The California Attorney General’s investigative sweep is a potential harbinger of increased focus on employers’ data privacy compliance with respect to employee data.
On July 14, 2023, the California Attorney General announced an investigative sweep targeting large California employers, focusing on employers’ compliance with the California Consumer Privacy Act’s (CCPA’s) recently expanded coverage of employees and job candidates. The announcement follows the expiration of a prior exemption for personnel and business to business (B2B) data under the CCPA (for more information, see this Latham blog post).
Since the expiration of the exemption at the start of 2023, the CCPA has applied to personal information about California residents collected, processed, and disclosed in the employment or B2B context. This application is a unique aspect of the CCPA, as other US state general data privacy laws do not regulate information collected in B2B or employment contexts (see, for example, Latham’s blog posts on laws in Florida, Texas, and Iowa). The California Attorney General’s announcement is therefore a significant warning to businesses: they should ensure they are accounting for this California-specific requirement.
Several current US data privacy laws regulate the handling of employee data in specific contexts. For example, in New York State, the monitoring of employees’ internet usage and communications requires employers to comply with certain notice obligations. A New York law also recently went into effect regulating the use of artificial intelligence and other automated tools to make employment decisions — an issue that is also under consideration in California and other jurisdictions.
In addition, several preexisting US privacy laws apply in circumstances that can reach to the employment context, including:
- the Fair Credit Reporting Act relating to the use of credit reports, including by employers doing background checks;
- the Health Insurance Portability and Accountability Act relating to the handling of protected health information, including by employers that self-fund their employee health plan; and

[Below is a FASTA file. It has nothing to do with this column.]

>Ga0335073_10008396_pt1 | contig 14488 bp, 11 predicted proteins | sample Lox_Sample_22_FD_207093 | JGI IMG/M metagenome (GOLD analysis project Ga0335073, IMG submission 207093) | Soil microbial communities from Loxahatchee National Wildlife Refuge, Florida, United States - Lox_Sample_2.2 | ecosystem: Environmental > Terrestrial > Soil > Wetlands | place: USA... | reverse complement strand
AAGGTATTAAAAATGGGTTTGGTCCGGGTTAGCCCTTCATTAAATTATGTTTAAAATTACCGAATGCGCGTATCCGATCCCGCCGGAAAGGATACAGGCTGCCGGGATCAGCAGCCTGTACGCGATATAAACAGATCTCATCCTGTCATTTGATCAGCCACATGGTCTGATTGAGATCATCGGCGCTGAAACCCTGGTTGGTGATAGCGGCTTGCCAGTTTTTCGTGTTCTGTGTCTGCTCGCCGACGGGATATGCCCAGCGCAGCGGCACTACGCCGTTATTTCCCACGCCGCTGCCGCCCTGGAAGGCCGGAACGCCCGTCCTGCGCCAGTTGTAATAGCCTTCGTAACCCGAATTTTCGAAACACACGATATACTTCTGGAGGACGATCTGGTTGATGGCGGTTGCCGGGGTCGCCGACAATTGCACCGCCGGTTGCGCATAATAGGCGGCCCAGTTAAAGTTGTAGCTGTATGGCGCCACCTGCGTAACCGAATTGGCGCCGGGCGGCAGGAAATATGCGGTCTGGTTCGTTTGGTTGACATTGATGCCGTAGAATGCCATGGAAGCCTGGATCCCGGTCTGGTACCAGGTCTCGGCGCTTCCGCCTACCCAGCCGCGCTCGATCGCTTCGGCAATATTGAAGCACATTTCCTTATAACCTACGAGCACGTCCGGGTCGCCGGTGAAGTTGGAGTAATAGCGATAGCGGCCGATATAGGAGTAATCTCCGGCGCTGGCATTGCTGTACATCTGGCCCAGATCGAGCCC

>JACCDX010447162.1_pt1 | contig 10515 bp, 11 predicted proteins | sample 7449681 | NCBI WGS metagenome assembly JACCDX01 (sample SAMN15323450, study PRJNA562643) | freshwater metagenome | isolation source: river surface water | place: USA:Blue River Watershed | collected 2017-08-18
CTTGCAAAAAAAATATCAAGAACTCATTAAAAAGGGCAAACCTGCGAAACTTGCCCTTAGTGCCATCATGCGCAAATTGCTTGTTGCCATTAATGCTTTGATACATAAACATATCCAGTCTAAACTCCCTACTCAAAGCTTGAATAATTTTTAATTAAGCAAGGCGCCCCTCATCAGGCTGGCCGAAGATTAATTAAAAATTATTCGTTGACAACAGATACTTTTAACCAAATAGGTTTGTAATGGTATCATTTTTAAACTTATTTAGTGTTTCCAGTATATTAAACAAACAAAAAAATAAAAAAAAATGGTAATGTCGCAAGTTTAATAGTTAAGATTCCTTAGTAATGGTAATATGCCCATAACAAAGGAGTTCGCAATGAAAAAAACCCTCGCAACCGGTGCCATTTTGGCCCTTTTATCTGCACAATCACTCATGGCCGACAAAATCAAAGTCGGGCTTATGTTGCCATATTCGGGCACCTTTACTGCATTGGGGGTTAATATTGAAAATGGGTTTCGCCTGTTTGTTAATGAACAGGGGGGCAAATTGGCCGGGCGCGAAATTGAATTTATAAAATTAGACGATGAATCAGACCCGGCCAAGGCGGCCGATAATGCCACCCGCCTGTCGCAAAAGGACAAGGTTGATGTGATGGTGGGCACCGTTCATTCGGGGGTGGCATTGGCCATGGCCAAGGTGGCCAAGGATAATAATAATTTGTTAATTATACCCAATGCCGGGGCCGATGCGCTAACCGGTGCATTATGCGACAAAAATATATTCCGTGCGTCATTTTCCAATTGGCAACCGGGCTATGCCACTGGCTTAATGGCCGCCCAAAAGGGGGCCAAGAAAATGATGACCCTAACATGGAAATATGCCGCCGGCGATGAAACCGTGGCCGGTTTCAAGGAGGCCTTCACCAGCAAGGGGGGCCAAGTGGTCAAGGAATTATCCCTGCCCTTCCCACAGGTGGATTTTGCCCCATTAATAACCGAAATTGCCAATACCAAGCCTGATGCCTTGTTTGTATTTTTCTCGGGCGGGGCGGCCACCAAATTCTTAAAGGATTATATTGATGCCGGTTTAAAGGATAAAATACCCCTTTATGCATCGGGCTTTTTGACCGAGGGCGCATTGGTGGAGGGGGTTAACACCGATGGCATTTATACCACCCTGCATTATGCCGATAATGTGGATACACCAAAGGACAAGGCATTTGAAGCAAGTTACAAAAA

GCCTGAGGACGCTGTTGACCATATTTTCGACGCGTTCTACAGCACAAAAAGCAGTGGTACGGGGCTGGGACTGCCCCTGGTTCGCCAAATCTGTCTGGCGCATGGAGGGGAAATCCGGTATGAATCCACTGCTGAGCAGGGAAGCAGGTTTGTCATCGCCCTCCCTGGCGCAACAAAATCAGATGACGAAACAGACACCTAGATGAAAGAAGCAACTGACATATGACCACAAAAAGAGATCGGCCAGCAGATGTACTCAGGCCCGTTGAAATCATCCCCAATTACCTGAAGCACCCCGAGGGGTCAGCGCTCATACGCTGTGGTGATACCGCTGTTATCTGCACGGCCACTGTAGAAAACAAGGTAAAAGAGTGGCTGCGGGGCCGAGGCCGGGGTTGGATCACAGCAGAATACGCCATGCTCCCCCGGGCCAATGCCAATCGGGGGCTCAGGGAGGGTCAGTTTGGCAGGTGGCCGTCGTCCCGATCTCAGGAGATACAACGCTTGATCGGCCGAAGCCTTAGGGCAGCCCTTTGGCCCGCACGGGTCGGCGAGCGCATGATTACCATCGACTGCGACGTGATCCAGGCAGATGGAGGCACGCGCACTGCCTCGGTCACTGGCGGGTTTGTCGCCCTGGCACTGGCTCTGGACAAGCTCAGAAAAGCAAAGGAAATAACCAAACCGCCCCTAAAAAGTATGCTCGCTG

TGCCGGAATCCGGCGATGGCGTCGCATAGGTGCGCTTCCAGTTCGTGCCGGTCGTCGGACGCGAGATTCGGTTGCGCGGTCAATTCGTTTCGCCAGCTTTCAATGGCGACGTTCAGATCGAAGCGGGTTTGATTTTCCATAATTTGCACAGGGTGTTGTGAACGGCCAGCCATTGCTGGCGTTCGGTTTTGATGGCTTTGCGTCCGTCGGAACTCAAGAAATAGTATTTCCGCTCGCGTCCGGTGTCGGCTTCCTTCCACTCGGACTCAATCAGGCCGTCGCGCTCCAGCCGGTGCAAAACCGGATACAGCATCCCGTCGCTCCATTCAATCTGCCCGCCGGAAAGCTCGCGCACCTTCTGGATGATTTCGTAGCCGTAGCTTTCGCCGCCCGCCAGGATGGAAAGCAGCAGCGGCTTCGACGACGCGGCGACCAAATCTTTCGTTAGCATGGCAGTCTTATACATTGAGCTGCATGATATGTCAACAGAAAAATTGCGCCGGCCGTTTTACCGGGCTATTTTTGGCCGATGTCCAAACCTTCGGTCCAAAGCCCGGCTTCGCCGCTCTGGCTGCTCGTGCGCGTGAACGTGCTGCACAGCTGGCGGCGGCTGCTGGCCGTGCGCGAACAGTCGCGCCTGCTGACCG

- state biometric privacy laws (in particular the Illinois Biometric Information Privacy Act), which relates to the handling of biometric information, including by employers (e.g., using biometric timekeeping / identification technology).
Outside of the US, laws such as the EU General Data Protection Regulation (GDPR) generally regulate personal information about any individual — whether they are a consumer, employee, business contact, or otherwise.
However, the CCPA is currently the only US state general data privacy law to encompass personal information in the employee and B2B contexts. The California Privacy Protection Agency is considering whether to issue further regulations related to employee and B2B data, but to date the agency has identified this as a “hard” area that “[r]equires substantial research and pre-rulemaking activities” and has not yet previewed any draft regulations. The California Attorney General’s announcement prior to any further rulemaking on these topics signals a specific interest in assessing the extent to which covered businesses are complying with this change in the law. The investigative sweep may herald CCPA enforcement against companies that have not yet updated their policies and practices, and even against B2B companies that do not handle any consumer data. The announcement is particularly significant given the complexities in this area, alongside the recent change in the CCPA to remove a mandatory notice-and-cure period. It may also incentivize other states to extend their privacy laws to cover employee data.
Businesses subject to the CCPA should therefore continue to ensure they are taking appropriate steps to manage personal information of California residents processed in the employee and B2B contexts.